Possibly Buggy Function

EDIT: SOLVED! (see comments)

This is related to https://blenderartists.org/forum/showthread.php?446038-Slightly-Buggy-Camera-Script

I have this function:

#Given two vectors, 'a' and 'b',  generate a rotation matrix that maps 'a' onto 'b'
def VecToVecMatrix(a,b):
   angle = a.angle(b)
   perp = a.cross(b)
   if a.cross(perp).dot(b) < 0:
      angle = -angle
   rotmat = mathutils.Matrix.Rotation(angle, 3, perp)
   return rotmat

when I input two antiparallel vectors for a and b, the script usually returns (GOOD)
-1 0 0
0 -1 0
0 0 1

however, sometimes it randomly returns (NOT GOOD)
1 0 0
0 1 0
0 0 1

Does anyone know the cause of this issue?

type [ C O D E ] without spaces to start a code block

[/C O D E]

to end

code code code

Thanks, edited post.

Why are you calculating two cross products?

perp = a.cross(b)

perp is othogonal to a and b

then you calculate

a.cross(perp) # which basically is: a.cross(a.cross(b))

This will result in a vector orthogonal to a and perp. This is a vector parallel to b. Due to the order of operation you get -b.

You can shorten your formula to:

   angle = a.angle(b)
   if b.dot(-b) < 0:

This is in semantics a over/under check on the plane orthogonal to b.

But this does not help you solve your problem.

Are you going to determine the rotation matrix that turns from vector a to b?

Thanks for the input. I didn’t actually write this function myself, I’m just trying to debug it so I don’t totally understand exactly what it’s supposed to do (especially since my linear algebra is pretty rusty).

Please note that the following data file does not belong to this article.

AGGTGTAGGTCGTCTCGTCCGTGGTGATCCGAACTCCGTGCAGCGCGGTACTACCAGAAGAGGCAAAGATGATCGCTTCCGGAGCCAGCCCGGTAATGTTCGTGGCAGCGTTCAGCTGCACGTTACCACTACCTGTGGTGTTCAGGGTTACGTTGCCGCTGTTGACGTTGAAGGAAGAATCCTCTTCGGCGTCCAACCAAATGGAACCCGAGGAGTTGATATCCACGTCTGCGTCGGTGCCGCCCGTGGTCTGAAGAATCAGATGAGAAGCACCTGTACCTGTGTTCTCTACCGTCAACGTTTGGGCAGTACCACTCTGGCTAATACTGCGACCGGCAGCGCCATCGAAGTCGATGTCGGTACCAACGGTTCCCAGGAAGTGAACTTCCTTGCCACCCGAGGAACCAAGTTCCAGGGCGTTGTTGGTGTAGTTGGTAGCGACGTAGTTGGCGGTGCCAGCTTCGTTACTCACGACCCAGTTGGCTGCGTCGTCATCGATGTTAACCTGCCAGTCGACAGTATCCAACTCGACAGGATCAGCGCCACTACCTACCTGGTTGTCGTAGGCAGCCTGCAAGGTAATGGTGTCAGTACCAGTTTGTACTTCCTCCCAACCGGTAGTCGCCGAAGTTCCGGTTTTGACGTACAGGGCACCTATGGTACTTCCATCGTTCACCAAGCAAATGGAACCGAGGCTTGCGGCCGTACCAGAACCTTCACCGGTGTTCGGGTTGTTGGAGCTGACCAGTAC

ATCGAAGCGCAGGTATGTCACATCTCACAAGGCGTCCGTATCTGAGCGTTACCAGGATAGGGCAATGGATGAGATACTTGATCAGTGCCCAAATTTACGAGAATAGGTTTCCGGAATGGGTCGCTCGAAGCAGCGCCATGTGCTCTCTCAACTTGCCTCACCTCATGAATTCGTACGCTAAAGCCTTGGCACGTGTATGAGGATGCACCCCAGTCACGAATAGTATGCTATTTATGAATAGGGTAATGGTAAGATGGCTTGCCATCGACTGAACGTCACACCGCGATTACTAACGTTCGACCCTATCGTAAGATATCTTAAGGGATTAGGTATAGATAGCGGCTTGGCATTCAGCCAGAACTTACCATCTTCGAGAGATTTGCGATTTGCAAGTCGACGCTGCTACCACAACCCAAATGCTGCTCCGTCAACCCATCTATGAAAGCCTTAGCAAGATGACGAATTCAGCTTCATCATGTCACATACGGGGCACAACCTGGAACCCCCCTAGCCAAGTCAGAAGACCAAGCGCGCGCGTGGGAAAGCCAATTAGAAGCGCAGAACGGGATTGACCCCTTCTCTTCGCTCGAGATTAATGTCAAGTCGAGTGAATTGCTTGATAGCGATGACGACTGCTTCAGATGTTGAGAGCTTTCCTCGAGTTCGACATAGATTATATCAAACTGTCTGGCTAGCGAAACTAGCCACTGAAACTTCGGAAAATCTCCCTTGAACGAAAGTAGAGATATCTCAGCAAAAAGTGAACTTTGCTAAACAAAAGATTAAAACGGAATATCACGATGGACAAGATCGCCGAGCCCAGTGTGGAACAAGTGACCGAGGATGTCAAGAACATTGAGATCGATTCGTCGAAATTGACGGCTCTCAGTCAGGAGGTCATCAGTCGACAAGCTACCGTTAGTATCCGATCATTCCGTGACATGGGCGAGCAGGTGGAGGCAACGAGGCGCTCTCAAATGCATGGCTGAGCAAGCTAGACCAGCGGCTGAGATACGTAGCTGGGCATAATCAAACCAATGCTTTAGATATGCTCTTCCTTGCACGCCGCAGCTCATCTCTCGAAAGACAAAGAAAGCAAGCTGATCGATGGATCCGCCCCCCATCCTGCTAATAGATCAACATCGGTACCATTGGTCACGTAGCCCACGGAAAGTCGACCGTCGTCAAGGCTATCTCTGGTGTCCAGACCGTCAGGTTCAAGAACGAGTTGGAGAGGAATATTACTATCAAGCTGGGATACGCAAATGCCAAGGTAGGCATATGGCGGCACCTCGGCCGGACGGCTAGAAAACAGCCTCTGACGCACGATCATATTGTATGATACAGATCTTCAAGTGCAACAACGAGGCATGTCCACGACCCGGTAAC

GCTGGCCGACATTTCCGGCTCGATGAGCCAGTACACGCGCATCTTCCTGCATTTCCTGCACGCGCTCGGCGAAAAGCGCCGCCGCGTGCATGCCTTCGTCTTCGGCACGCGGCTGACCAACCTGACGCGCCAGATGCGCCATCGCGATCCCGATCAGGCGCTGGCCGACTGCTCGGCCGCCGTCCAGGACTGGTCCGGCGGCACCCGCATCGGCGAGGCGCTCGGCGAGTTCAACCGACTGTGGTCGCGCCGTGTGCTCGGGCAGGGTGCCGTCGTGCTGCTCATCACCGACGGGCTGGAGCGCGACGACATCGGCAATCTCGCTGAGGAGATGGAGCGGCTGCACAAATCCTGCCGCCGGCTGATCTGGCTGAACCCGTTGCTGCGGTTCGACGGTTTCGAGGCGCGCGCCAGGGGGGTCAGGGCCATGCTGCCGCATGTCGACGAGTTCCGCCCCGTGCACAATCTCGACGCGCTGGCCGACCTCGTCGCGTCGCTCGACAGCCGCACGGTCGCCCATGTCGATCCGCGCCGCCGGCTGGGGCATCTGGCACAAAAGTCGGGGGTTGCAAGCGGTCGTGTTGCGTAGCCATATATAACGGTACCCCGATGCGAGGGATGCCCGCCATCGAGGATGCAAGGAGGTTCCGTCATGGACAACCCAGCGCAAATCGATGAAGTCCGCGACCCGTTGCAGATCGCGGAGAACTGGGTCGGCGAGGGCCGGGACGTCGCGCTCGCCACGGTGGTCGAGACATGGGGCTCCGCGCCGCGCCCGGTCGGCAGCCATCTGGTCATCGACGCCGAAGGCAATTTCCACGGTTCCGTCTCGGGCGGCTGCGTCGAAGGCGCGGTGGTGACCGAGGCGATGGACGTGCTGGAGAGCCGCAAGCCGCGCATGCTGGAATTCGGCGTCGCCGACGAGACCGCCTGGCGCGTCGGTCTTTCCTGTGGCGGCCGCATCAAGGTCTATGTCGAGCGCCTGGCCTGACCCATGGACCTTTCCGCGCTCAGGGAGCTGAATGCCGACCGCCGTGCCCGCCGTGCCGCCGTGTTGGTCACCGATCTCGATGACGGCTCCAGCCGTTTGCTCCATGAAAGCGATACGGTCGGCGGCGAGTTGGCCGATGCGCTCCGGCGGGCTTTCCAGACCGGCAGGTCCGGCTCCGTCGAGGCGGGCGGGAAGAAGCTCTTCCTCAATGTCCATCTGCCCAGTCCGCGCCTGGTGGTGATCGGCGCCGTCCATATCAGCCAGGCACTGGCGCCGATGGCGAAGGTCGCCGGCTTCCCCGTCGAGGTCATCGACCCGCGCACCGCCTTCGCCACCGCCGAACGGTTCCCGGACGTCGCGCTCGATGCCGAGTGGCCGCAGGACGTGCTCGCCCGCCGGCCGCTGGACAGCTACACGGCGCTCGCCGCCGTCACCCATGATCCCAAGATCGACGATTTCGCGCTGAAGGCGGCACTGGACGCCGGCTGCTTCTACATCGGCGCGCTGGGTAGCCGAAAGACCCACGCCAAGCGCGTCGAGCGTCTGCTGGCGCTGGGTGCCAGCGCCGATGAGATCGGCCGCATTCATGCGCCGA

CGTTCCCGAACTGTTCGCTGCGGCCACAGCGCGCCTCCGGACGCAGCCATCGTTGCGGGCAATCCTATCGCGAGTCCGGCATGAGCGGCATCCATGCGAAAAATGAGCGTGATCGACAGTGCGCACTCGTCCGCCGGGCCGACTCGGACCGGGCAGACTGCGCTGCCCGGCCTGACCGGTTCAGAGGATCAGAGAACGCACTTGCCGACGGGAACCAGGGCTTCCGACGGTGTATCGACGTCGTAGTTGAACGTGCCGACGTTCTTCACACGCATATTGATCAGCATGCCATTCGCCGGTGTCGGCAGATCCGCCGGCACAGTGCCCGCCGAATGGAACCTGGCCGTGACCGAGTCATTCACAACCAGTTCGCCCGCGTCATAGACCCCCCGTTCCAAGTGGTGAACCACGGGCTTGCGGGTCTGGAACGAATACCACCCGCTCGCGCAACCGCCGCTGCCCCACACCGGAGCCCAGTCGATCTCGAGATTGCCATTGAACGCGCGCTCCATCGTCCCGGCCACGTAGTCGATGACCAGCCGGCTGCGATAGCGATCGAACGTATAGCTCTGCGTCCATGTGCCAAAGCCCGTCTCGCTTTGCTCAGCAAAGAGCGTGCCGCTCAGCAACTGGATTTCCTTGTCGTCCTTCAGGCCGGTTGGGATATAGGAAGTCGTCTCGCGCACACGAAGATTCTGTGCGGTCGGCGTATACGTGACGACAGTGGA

Anyway, I think a.cross(perp) is only equal to -b (in direction, not necessarily magnitude) when a and b are separated by 90 degrees (pi/2). Or maybe my math is wrong?

I believe that one of the functions (cross or dot or maybe both) returns some nonsensical value when fed two antiparallel vectors or fed a zero vector (since if b = -a, a.cross(b) = 0 right?).

My issue may also have something to do with double/floating point precision.

I’ll keep looking into it.

My math is rusty too. So I tested with a few vectors. You are right, I used the wrong vectors to test with ;).

It is true, when a and b are not orthogonal to each other a.cross(a.cross(b)) is orthogonal to a and a.cross(b), which is not b or -b.

Something I just noticed. The matrices from post#1 do not look like rotation matrices. The first one mirrors the object at two axis (x and y). The second one does nothing (what you get when the vectors are parallel)

Can you tell what the input vectors are?

Something more:

These formulas are used to determine if a is left of b as angle() just returns the smallest angle (not the direction).

This is a valid approach, but mathutils.Rotation() receives the rotation axis (perp). This axis already provides a direction. It looks like the previous calculation cancels this direction, but I’m not really sure about that.

I somehow managed to brute-force solve this lol. I still don’t really know what the problem was, but I just force-corrected the matrix when a and b were antiparallel.

def VecToVecMatrix(a,b):
    angle = a.angle(b)
    perp = a.cross(b)
    if a.cross(perp).dot(b) <= 0:
        angle = -angle
    rotmat = mathutils.Matrix.Rotation(angle, 3, perp)
    if a.dot(b) < 0:
        if rotmat[0][0] > 0:
            rotmat[0][0] *= -1
        if rotmat[1][1] > 0:
            rotmat[1][1] *= -1
    return rotmat

If you want explanation…

The cross product of parallel or anti-parallel 3D vectors is actually (0,0,0). This is useless for most 3D math involving cross products. It would not surprise me at all if Blender is using some weird, poorly tested NAN structure to deal with this special case.

You can accept the risk of artifacts (like if you’re writing shaders, where that will never in reality happen) or you can add code to deal with that special case.